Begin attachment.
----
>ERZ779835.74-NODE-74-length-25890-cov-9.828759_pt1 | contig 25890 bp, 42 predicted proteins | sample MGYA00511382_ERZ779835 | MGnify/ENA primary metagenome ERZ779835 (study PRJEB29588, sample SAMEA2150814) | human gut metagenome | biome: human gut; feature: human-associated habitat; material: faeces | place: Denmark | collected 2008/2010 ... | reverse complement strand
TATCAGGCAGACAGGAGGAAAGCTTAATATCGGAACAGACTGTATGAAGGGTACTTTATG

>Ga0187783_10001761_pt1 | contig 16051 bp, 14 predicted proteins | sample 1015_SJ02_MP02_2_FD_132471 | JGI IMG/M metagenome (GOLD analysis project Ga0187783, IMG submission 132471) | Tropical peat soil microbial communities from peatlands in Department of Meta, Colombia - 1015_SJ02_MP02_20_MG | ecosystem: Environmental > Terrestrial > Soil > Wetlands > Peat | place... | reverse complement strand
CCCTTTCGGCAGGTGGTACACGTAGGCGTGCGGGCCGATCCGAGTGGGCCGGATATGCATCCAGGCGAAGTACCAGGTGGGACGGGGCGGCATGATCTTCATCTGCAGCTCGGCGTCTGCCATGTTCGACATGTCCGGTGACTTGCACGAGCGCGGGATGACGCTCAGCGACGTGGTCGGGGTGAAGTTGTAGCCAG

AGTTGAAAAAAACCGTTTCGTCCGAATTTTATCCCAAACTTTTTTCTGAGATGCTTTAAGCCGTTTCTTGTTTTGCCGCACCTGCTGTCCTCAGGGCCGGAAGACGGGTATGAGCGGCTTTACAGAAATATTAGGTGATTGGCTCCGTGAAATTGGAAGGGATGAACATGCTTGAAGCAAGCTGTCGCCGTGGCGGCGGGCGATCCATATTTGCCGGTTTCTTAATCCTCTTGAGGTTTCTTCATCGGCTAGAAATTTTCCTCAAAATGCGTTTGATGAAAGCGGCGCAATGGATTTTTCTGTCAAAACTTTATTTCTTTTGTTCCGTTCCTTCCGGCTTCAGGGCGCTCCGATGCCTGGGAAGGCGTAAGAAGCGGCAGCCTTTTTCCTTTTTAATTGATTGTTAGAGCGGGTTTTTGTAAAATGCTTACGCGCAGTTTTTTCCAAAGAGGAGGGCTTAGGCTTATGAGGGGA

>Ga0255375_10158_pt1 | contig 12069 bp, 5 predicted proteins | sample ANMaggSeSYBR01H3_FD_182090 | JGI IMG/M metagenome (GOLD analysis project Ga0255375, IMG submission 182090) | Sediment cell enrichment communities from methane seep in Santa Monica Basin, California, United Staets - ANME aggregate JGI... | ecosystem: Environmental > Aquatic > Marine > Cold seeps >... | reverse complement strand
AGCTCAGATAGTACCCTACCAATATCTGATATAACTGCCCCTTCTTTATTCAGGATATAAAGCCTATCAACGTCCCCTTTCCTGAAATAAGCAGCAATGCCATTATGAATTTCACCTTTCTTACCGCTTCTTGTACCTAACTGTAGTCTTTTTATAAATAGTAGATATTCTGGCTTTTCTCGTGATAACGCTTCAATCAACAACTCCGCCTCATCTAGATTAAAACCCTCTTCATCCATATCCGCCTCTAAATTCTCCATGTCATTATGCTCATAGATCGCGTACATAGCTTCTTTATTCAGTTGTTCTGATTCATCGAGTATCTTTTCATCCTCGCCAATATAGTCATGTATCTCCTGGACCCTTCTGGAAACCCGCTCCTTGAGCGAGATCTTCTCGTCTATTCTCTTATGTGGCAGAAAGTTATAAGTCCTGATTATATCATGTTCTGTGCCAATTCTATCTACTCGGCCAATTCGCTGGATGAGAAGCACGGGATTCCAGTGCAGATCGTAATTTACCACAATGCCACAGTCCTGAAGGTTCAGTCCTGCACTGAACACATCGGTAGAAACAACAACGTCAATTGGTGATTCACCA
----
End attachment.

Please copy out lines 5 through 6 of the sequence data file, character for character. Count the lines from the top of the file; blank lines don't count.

AGTTGAAAAAAACCGTTTCGTCCGAATTTTATCCCAAACTTTTTTCTGAGATGCTTTAAGCCGTTTCTTGTTTTGCCGCACCTGCTGTCCTCAGGGCCGGAAGACGGGTATGAGCGGCTTTACAGAAATATTAGGTGATTGGCTCCGTGAAATTGGAAGGGATGAACATGCTTGAAGCAAGCTGTCGCCGTGGCGGCGGGCGATCCATATTTGCCGGTTTCTTAATCCTCTTGAGGTTTCTTCATCGGCTAGAAATTTTCCTCAAAATGCGTTTGATGAAAGCGGCGCAATGGATTTTTCTGTCAAAACTTTATTTCTTTTGTTCCGTTCCTTCCGGCTTCAGGGCGCTCCGATGCCTGGGAAGGCGTAAGAAGCGGCAGCCTTTTTCCTTTTTAATTGATTGTTAGAGCGGGTTTTTGTAAAATGCTTACGCGCAGTTTTTTCCAAAGAGGAGGGCTTAGGCTTATGAGGGGA

>Ga0255375_10158_pt1 | contig 12069 bp, 5 predicted proteins | sample ANMaggSeSYBR01H3_FD_182090 | JGI IMG/M metagenome (GOLD analysis project Ga0255375, IMG submission 182090) | Sediment cell enrichment communities from methane seep in Santa Monica Basin, California, United Staets - ANME aggregate JGI... | ecosystem: Environmental > Aquatic > Marine > Cold seeps >... | reverse complement strand